Oakland A’s have plenty of advantages working in their favor 

click to enlarge Brandon Moss, left, and Josh Donaldson are two of the reasons why the A’s had such a good first half of the season. - ERIC RISBERG/AP FILE PHOTO
  • Eric Risberg/AP File photo
  • Brandon Moss, left, and Josh Donaldson are two of the reasons why the A’s had such a good first half of the season.

The A's came out of the post-All-Star weekend with the best record in baseball. Unfortunately for them, the team with the second-best record, the Los Angeles Angels, are in the same division, just 1½ games back, and now, they've added former A's closer Huston Street in a trade with the San Diego Padres, another of those teams playing for a future that never arrives.

For a time, it seemed the Seattle Mariners might get into the AL West race, but after the weekend, they were nine games back, pretenders not contenders. Too bad for them that they're not in the NL West, where their record would put them just behind the Giants and Los Angeles Dodgers.

Though their biggest star, Mike Trout, is homegrown, a 2009 draft pick who was in the majors by 2011, the Angels have mainly relied on signing high-priced free agents like Albert Pujols and Josh Hamilton.

The A's path has been much different. Though their team salary has gone up, it is still near the bottom in Major League Baseball. They splurged on Yoenis Cespedes, who has awesome physical ability that hasn't yet been fully developed, but mainly, they've put together a team by picking up devalued players who have become stars -- Brandon Moss is example No. 1 -- or players who have converted from other positions, like Josh Donaldson (catcher to third base) or Sean Doolittle (first baseman to lights-out closer).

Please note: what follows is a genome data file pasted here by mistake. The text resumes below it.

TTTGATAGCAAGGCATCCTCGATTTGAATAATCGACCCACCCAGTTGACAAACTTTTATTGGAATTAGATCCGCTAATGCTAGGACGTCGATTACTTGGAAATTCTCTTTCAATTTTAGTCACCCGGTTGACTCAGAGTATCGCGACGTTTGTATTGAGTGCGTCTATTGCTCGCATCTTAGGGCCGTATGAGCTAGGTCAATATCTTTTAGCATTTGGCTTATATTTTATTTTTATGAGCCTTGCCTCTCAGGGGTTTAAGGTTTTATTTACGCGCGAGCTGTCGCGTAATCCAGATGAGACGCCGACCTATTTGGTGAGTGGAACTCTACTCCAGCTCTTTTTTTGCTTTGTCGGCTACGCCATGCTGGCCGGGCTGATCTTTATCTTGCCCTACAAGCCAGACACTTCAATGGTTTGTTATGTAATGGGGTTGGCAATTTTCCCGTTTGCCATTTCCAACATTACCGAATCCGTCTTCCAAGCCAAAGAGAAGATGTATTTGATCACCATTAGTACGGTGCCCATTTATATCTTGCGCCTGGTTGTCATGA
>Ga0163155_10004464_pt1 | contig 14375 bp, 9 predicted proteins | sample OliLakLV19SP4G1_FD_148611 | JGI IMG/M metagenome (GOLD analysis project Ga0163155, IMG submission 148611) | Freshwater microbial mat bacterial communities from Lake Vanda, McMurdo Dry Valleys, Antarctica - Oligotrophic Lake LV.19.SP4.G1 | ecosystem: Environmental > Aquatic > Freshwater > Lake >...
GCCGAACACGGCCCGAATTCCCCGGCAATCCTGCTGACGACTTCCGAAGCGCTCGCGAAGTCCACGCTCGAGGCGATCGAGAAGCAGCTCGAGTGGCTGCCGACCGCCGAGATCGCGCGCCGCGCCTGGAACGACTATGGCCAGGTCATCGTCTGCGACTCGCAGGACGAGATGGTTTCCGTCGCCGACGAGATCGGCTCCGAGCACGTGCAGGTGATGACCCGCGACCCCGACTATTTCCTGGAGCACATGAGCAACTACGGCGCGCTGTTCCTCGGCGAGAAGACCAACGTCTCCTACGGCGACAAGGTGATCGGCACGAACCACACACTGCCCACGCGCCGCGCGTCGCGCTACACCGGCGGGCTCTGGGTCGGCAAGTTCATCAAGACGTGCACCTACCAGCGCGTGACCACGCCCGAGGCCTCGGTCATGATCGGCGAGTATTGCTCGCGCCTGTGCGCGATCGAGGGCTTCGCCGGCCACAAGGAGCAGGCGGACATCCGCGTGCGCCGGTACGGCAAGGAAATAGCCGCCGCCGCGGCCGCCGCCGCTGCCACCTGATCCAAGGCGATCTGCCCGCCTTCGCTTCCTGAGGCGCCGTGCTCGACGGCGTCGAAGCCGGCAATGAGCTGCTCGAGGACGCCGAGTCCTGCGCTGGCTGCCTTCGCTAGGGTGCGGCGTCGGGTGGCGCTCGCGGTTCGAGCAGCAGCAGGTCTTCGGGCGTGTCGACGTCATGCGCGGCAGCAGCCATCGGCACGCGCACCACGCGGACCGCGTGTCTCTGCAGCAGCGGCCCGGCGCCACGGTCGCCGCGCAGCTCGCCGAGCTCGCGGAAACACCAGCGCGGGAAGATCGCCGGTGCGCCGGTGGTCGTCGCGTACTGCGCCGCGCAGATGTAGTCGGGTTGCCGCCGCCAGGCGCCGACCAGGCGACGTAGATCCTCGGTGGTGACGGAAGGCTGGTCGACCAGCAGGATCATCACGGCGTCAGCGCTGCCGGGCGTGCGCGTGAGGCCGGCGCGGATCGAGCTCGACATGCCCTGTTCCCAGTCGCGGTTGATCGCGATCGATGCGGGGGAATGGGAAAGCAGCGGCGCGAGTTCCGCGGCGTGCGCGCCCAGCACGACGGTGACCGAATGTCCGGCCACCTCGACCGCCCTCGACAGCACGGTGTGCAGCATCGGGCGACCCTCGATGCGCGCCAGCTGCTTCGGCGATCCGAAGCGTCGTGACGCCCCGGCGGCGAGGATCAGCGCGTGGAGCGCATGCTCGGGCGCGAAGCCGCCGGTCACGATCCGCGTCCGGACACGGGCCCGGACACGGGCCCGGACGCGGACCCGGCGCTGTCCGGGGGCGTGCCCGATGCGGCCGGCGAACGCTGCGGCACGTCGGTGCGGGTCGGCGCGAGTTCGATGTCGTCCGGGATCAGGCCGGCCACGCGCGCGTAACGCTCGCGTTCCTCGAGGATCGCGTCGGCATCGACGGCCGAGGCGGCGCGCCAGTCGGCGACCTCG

And, of course, they have very deep pitching, with pitching coach Curt Young getting the most out of some unlikely starters, as well as ace Sonny Gray, who was a first-round draft pick. Scott Kazmir, too, is having a great season. Kazmir has the physical ability and, equally important, the ability to mess with a hitter's thinking. In his last outing, he threw four straight changeups to one hitter and then put him away with a 93 mph fastball.

With all that pitching, A's general manager Billy Beane still made a trade to get two pitchers from the Chicago Cubs, one of them Jeff Samardjiza, who had been selected to the National League All-Star team.

If you root for underdogs, you have to like the A's, playing in perhaps the second-worst baseball stadium (Tampa Bay's is the worst, without question), with little hope of getting a new park any time soon as elected officials continue wrangling.

Still, O.co Coliseum can be a plus for the A's. The fans are very vocal, supportive of the home team, screaming at the opposition (Hunter Pence had some fun with them when the Giants played there in an interleague series). The vast foul areas and the dead air at night are a boon to pitchers.

There's also an unpublicized home-field advantage for the A's. Opposing teams usually stay at a hotel in San Francisco. After a night game, players go out on the town in San Francisco. If they have to get up early the next morning for a day game ... connect the dots.

The A's would have to fall flat on their collective face to miss the playoffs but they're not thinking playoffs, they're thinking division championship. Go for it!

Glenn Dickey has been covering Bay Area sports since 1963 and also writes on www.GlennDickey.com. Email him at glenndickey36@gmail.com.

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Glenn Dickey

Glenn Dickey

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